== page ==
- Assumption: They are the key to comprehending why things occur as they do. These fundamental assumptions are based on deeper aspects of human existence, such as human nature, human relationships and activities, reality, and truth. The organization’s unwritten and often taken-for-granted rules and standards. The fundamental underlying beliefs are strongly ingrained in organizational culture and reflect the identity and unconscious behavior.
Importance of Organizational Culture
Organizational culture is essential since it is made up of agreed views and beliefs that are developed by executives and then conveyed and promoted through a variety of means, ultimately influencing employee attitudes, actions, and awareness.
A strong organizational culture that strives to improve and improves on a regular basis has a substantial impact on a firm’s performance.
Philosophies, attitudes, expectations, and experiences are all examples of organizational culture.
Organizational culture determines how members of a team behave or connect and goes a great way toward encouraging good rivalry within the company.
Handy Organizational Culture Theory
As per Charles Handy, an organization’s culture can be classified into four categories based on the names of Greek goddesses who represent the culture.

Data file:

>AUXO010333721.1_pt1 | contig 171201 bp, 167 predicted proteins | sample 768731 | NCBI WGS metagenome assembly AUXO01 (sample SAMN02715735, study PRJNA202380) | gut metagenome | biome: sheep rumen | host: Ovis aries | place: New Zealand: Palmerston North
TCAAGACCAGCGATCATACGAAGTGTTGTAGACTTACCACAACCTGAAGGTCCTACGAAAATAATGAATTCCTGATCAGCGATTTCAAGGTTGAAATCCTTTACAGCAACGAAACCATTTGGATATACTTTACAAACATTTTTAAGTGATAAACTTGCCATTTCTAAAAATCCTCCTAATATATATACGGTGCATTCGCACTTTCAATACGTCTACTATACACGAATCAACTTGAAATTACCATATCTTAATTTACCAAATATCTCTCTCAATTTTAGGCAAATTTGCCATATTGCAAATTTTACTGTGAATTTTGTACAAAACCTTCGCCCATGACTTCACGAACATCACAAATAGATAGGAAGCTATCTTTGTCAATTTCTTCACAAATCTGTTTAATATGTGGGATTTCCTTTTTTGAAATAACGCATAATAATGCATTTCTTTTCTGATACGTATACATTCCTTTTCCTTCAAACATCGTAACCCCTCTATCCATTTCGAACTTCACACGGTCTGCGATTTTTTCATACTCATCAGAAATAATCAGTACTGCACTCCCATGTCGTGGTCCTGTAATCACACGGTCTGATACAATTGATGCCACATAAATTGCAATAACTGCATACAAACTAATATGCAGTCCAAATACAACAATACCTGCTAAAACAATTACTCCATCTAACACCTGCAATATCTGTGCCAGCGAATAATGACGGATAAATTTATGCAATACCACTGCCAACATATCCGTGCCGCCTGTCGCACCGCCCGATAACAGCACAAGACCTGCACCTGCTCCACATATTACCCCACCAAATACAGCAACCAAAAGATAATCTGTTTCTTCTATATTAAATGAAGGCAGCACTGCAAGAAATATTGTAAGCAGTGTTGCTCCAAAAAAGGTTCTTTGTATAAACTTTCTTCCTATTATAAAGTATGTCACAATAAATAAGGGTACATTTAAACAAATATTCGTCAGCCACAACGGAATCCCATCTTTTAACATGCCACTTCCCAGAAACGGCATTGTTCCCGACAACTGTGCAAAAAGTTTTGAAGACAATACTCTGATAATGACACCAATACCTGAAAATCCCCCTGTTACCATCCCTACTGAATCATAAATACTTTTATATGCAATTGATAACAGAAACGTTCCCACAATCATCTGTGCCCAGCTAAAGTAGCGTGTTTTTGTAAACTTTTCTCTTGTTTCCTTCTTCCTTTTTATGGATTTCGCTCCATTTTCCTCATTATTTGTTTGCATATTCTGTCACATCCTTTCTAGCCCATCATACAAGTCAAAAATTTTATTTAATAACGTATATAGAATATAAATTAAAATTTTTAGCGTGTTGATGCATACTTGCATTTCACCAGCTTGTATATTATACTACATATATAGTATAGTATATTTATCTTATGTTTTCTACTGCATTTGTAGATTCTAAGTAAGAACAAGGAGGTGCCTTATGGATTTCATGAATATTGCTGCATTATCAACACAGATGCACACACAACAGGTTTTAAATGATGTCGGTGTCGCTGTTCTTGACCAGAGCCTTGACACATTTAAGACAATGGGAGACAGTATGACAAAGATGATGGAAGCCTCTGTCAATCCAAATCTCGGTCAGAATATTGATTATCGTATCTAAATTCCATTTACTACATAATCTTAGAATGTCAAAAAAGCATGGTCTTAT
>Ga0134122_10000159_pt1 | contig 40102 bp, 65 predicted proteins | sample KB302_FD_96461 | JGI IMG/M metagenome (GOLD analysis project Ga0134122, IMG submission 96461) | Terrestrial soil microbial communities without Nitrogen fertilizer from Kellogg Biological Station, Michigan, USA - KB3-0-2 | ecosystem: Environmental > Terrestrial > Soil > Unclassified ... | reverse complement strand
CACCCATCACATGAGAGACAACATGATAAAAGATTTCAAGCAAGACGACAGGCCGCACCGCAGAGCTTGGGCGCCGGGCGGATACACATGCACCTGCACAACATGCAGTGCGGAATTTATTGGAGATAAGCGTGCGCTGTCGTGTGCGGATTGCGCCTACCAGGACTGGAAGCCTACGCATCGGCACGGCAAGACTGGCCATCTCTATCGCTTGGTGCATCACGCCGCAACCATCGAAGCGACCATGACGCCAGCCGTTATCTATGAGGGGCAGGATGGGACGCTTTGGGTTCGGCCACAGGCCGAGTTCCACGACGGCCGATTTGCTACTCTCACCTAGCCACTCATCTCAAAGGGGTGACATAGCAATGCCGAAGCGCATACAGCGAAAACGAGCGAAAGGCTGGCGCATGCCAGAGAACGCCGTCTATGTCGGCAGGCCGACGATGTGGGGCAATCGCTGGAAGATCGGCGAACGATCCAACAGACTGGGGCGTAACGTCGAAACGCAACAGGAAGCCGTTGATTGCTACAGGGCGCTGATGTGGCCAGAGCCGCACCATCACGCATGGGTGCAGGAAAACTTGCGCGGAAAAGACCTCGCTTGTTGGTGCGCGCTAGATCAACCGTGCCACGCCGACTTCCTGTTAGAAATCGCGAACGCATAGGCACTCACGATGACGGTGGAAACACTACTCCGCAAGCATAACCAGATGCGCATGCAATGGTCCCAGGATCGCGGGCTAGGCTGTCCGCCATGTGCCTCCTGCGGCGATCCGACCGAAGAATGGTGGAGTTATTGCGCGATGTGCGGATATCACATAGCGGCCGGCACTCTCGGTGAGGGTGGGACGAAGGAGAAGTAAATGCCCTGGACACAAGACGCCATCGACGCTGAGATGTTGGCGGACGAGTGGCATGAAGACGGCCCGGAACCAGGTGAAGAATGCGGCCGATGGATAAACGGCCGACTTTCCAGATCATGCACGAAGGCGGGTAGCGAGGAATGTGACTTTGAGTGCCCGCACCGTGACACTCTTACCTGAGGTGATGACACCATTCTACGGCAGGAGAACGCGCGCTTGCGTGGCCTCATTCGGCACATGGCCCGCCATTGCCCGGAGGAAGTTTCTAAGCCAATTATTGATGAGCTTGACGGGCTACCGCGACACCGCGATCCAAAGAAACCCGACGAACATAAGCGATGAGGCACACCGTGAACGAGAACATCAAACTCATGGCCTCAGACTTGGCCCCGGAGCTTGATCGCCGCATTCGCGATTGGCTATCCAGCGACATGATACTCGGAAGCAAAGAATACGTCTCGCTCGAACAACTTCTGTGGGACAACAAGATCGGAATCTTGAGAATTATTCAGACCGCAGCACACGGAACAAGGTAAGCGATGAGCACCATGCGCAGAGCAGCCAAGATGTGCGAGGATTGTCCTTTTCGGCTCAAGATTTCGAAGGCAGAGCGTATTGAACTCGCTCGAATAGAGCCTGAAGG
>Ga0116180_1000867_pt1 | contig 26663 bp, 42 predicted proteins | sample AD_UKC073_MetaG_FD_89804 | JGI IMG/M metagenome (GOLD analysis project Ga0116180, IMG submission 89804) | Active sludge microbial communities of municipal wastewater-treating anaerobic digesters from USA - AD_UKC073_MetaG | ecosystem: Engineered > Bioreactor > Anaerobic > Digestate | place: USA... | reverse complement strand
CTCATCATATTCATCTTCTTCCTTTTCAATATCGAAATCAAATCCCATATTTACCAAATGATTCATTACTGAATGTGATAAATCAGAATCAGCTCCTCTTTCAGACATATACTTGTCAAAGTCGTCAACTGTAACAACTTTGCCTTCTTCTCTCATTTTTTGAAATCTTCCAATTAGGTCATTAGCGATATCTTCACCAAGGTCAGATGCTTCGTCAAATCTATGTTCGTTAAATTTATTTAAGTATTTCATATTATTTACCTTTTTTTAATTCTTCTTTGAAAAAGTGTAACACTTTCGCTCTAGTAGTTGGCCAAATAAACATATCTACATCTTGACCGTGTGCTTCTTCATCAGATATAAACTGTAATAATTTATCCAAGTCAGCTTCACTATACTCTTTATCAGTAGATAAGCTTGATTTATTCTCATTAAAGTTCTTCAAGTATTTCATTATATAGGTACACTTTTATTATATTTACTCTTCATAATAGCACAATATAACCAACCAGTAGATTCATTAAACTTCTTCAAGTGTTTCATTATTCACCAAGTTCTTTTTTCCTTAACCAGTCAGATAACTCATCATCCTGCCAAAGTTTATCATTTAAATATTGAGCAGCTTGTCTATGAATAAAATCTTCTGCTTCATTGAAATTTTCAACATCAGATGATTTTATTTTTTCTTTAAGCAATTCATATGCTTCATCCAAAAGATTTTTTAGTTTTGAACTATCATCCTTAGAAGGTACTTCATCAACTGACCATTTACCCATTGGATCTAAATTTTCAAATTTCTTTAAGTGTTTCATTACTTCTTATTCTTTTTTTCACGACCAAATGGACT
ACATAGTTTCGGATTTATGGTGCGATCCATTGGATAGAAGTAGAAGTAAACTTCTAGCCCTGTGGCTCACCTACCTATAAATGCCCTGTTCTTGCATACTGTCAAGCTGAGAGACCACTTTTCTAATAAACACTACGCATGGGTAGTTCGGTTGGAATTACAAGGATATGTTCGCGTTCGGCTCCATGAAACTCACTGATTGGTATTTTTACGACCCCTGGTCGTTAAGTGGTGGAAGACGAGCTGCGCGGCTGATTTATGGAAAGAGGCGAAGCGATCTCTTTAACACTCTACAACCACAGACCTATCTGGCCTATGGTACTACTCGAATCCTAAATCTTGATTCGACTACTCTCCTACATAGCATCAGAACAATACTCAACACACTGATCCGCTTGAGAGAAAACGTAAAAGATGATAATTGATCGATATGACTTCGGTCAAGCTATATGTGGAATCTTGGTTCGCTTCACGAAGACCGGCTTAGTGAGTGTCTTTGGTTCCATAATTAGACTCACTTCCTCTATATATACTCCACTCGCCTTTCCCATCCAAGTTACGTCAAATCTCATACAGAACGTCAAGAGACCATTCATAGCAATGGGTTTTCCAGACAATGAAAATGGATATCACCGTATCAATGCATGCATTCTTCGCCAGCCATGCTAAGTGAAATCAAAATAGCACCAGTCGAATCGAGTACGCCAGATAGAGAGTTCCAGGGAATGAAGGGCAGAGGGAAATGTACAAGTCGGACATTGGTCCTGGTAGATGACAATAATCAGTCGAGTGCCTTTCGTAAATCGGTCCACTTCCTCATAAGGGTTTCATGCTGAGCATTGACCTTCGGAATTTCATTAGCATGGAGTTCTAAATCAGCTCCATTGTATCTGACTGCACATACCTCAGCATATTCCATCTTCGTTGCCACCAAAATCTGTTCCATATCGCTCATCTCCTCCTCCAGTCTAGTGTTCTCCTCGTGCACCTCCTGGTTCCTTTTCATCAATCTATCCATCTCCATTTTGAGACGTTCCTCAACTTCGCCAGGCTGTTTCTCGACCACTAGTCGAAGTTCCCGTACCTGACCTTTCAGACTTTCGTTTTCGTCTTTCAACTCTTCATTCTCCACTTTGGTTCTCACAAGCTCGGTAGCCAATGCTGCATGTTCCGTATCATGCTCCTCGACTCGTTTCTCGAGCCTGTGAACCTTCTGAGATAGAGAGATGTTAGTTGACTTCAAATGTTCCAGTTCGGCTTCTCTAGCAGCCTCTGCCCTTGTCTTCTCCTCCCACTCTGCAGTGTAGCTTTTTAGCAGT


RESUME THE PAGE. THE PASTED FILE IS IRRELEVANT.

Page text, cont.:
This style of culture was connected by Handy with Zeus (Greek god). The concentration of power in the hands of individuals is known as the ‘boss.’ This culture is common in small, family enterprises, especially where the company name and the boss’s name are the same. – Tasks more quickly, but they may be unplanned. Because these judgments are not shared with various people with diverse talents, decision-making may be quick, but it may not include all of the factors because the owner would not confer with other employees. – Because of the demands on a person’s time and ability as a firm grows, this becomes more challenging for one individual to hold ultimate power.
The structure is clear, and the operations are predictable. This usually results in a functional structure, in which employees know their jobs, report to supervisors (who have similar skill sets), and place a premium on efficiency and correctness. This culture was tied to Apollo, the lord of role culture and bureaucracy, according to Handy.